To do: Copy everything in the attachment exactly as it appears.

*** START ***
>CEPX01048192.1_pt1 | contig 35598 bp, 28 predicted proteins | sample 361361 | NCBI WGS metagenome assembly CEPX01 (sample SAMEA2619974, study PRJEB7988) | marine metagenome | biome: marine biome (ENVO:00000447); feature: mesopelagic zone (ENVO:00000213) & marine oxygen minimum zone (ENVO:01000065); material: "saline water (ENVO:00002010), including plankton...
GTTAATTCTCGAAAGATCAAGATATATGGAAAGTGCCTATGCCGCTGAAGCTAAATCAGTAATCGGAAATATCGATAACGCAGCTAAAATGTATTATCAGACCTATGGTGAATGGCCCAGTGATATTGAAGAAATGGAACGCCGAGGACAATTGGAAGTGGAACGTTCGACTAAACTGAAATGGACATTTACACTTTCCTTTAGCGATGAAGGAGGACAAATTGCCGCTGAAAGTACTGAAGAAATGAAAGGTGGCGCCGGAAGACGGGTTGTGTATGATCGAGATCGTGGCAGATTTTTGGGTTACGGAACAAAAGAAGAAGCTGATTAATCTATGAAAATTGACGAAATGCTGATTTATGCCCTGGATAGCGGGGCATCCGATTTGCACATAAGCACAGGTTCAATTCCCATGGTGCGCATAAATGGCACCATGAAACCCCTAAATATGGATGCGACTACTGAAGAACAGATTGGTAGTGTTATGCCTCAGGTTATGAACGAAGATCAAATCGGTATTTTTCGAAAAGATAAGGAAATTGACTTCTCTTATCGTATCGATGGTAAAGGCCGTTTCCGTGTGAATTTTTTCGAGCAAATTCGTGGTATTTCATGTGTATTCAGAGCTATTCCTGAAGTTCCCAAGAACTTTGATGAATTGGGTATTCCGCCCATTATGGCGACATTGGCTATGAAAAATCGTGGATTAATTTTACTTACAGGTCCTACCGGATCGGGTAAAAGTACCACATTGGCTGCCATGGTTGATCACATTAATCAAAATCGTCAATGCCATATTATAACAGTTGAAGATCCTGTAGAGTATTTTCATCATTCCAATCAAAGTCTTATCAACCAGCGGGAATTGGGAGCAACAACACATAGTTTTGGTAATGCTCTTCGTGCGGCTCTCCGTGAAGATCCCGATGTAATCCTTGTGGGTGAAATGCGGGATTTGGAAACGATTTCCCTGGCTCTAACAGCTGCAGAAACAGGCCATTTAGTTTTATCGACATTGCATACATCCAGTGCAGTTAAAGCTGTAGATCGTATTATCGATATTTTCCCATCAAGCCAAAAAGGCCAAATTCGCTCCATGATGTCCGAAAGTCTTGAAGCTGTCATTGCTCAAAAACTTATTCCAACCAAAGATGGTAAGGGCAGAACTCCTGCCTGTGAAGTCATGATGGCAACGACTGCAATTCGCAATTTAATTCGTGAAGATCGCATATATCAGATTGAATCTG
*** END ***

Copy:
>CEPX01048192.1_pt1 | contig 35598 bp, 28 predicted proteins | sample 361361 | NCBI WGS metagenome assembly CEPX01 (sample SAMEA2619974, study PRJEB7988) | marine metagenome | biome: marine biome (ENVO:00000447); feature: mesopelagic zone (ENVO:00000213) & marine oxygen minimum zone (ENVO:01000065); material: "saline water (ENVO:00002010), including plankton...
GTTAATTCTCGAAAGATCAAGATATATGGAAAGTGCCTATGCCGCTGAAGCTAAATCAGTAATCGGAAATATCGATAACGCAGCTAAAATGTATTATCAGACCTATGGTGAATGGCCCAGTGATATTGAAGAAATGGAACGCCGAGGACAATTGGAAGTGGAACGTTCGACTAAACTGAAATGGACATTTACACTTTCCTTTAGCGATGAAGGAGGACAAATTGCCGCTGAAAGTACTGAAGAAATGAAAGGTGGCGCCGGAAGACGGGTTGTGTATGATCGAGATCGTGGCAGATTTTTGGGTTACGGAACAAAAGAAGAAGCTGATTAATCTATGAAAATTGACGAAATGCTGATTTATGCCCTGGATAGCGGGGCATCCGATTTGCACATAAGCACAGGTTCAATTCCCATGGTGCGCATAAATGGCACCATGAAACCCCTAAATATGGATGCGACTACTGAAGAACAGATTGGTAGTGTTATGCCTCAGGTTATGAACGAAGATCAAATCGGTATTTTTCGAAAAGATAAGGAAATTGACTTCTCTTATCGTATCGATGGTAAAGGCCGTTTCCGTGTGAATTTTTTCGAGCAAATTCGTGGTATTTCATGTGTATTCAGAGCTATTCCTGAAGTTCCCAAGAACTTTGATGAATTGGGTATTCCGCCCATTATGGCGACATTGGCTATGAAAAATCGTGGATTAATTTTACTTACAGGTCCTACCGGATCGGGTAAAAGTACCACATTGGCTGCCATGGTTGATCACATTAATCAAAATCGTCAATGCCATATTATAACAGTTGAAGATCCTGTAGAGTATTTTCATCATTCCAATCAAAGTCTTATCAACCAGCGGGAATTGGGAGCAACAACACATAGTTTTGGTAATGCTCTTCGTGCGGCTCTCCGTGAAGATCCCGATGTAATCCTTGTGGGTGAAATGCGGGATTTGGAAACGATTTCCCTGGCTCTAACAGCTGCAGAAACAGGCCATTTAGTTTTATCGACATTGCATACATCCAGTGCAGTTAAAGCTGTAGATCGTATTATCGATATTTTCCCATCAAGCCAAAAAGGCCAAATTCGCTCCATGATGTCCGAAAGTCTTGAAGCTGTCATTGCTCAAAAACTTATTCCAACCAAAGATGGTAAGGGCAGAACTCCTGCCTGTGAAGTCATGATGGCAACGACTGCAATTCGCAATTTAATTCGTGAAGATCGCATATATCAGATTGAATCTG